Beware of the Invisible Brick Wall

 

How to Recover From a Bad Customer Service Experience

Hitting the proverbial “brick wall” after a negative customer complaint is one of the worst feelings a business can experience.  A negative experience can potentially ruin a long-lasting relationship if it is not quickly and properly resolved.  Naturally, every organization would like to brag about never having a customer a complaint, especially if it has risen to uncomfortable levels of negativity; but let’s face it, complaints happen.  Tiffany Monhollon of Reach Local provided a blog which offers 7 tips to recover and to learn from the experience.  Here they are:

1) Address the Complaint Quickly

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Customers Expect Enthusiasm and Interest

Customers Expect Enthusiasm and Interest from Businesses

Whether in a brick and mortar building, online or on the telephone, as an avid shopper, I am inclined to shop longer and buy more when I feel that the clerk takes an interest in me and my needs. It sounds like a cliche but a happy customer makes for a happy company.

Here are a couple of statistics to help make the point:

*  According to Defat Research, 55% of consumers would pay more for better customer service

*  Research by McKinsey revealed that 70% of buying experiences are based on how the customer interprets their treatment while shopping.

* The Peppers and Rogers Group says that 81% of companies motivate employees to treat customers fairly, and 65% provide effective tools and training to gain trust with their customers.
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Sincere Apologies Get You Far in Life and in Business

 

SINCERE APOLOGIES GET YOU FAR IN LIFE AND IN BUSINESS

Recently, a few friends and I dined at a popular restaurant in town.  Everyone placed their entree orders and I specifically requested that nuts not be included in my entree. I was told that my request could easily be accommodated.

When our food arrived, not only did my entree include nuts, it seemed as though an extra portion was sprinkled onto it.

I asked the server to come to our table and explained that I requested an entree sans nuts.  The server offered an insincere, “Oh. Sorry.”  Since she did not offer a menu, I said asked to see a menu because I desired to order an entree that did not include nuts as part of the meal.  The server returned and tossed the menu onto the table instead of handing it to me.  My table guests watched in absolute amazement and could not believe the attitude of the server.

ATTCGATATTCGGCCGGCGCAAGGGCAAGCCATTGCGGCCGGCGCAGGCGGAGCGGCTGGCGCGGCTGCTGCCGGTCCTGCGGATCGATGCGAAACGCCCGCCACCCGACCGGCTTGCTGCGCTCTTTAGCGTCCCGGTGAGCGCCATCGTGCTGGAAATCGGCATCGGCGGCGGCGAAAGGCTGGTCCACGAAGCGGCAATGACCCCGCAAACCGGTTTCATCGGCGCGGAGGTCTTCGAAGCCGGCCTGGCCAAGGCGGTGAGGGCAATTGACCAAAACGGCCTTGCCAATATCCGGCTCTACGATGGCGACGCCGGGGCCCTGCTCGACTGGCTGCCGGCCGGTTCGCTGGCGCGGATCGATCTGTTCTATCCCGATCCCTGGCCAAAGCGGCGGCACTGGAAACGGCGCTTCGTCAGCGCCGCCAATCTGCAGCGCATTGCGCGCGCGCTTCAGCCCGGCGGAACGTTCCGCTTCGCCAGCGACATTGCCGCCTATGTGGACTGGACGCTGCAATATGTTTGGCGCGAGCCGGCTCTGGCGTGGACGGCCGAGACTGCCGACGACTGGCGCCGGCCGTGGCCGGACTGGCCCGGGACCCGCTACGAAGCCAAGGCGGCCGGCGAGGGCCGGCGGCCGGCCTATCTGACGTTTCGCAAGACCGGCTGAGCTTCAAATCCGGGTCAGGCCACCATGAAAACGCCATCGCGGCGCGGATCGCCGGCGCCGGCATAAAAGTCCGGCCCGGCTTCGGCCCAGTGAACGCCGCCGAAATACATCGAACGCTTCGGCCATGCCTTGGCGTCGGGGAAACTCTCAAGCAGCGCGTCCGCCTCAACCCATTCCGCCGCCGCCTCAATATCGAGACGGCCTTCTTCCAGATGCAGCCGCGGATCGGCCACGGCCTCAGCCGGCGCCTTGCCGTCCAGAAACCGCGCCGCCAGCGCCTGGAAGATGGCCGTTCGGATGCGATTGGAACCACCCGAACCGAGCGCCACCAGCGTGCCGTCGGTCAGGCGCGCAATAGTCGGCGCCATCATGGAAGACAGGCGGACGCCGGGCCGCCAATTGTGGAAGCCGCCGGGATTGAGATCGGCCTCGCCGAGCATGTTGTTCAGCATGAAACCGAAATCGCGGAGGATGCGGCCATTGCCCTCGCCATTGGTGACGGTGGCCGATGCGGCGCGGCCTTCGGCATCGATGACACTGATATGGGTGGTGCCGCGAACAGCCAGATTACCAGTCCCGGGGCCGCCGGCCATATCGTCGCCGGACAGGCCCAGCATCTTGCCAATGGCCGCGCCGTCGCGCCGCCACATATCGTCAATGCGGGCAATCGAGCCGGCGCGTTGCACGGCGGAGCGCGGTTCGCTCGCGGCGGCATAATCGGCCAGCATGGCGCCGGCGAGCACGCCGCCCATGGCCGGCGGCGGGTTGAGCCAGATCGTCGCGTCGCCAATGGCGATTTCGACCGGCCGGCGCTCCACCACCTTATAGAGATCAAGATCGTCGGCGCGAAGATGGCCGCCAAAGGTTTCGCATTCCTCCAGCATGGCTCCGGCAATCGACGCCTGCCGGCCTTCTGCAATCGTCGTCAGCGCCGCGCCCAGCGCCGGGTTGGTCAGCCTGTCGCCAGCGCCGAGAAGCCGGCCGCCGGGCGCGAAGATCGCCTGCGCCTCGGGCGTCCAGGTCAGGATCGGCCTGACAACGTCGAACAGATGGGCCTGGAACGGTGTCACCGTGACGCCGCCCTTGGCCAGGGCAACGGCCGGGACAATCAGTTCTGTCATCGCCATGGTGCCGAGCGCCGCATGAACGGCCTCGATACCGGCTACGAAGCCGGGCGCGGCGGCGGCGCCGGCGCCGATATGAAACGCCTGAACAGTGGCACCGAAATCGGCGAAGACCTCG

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Poor Attitude When Delivering Customer Service

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“The control center of your life is your attitude.” — Author Unknown

In my job, I observe behaviors on a regular basis and use positive and negative real life customer service stories to train sales representatives, receptionists, customer service call center representatives, help desk analysts, and various levels of executive management how to change negative attitudes into positive which not only benefits the customer and the employee, but will have a direct effect on the reputation of their organization.

Among other things, I have found that body language sends non-verbal messages to those around you and has a direct relationship upon your attitude.

Whether we admit it or not, many people are judged by others in the initial moments of contact which establishes a lasting impression and impact on how successful or unsuccessful we are in business or in our personal lives.  Our attitude speaks volumes about who we are before we actually vocalize anything! Read more

The Power of Poor Customer Service

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I have had the privilege to speak to many organizations in various places to talk about providing exceptional customer service to every customer every time. A few times I received feedback from the audience stating that providing consistent exceptional customer service every time is a “common sense” act. I agree, it is a common sense act. The problem is that this “common sense” act is not implemented in many customer service transactions resulting in a loss of customer base, reduced profit margin, and producing low employee morale.

What does low employee morale have to do with poor customer service? If corporate profits suffer as result of a loss of its customer base, it is very possible that this will result in reduced/eliminated employee raises, reduced/eliminated profit sharing checks, bonuses, and other employee perks. These factors can have an adverse affect on an employee’s frame of reference on how they perform their jobs which, in turn, directly affects their customer service delivery.

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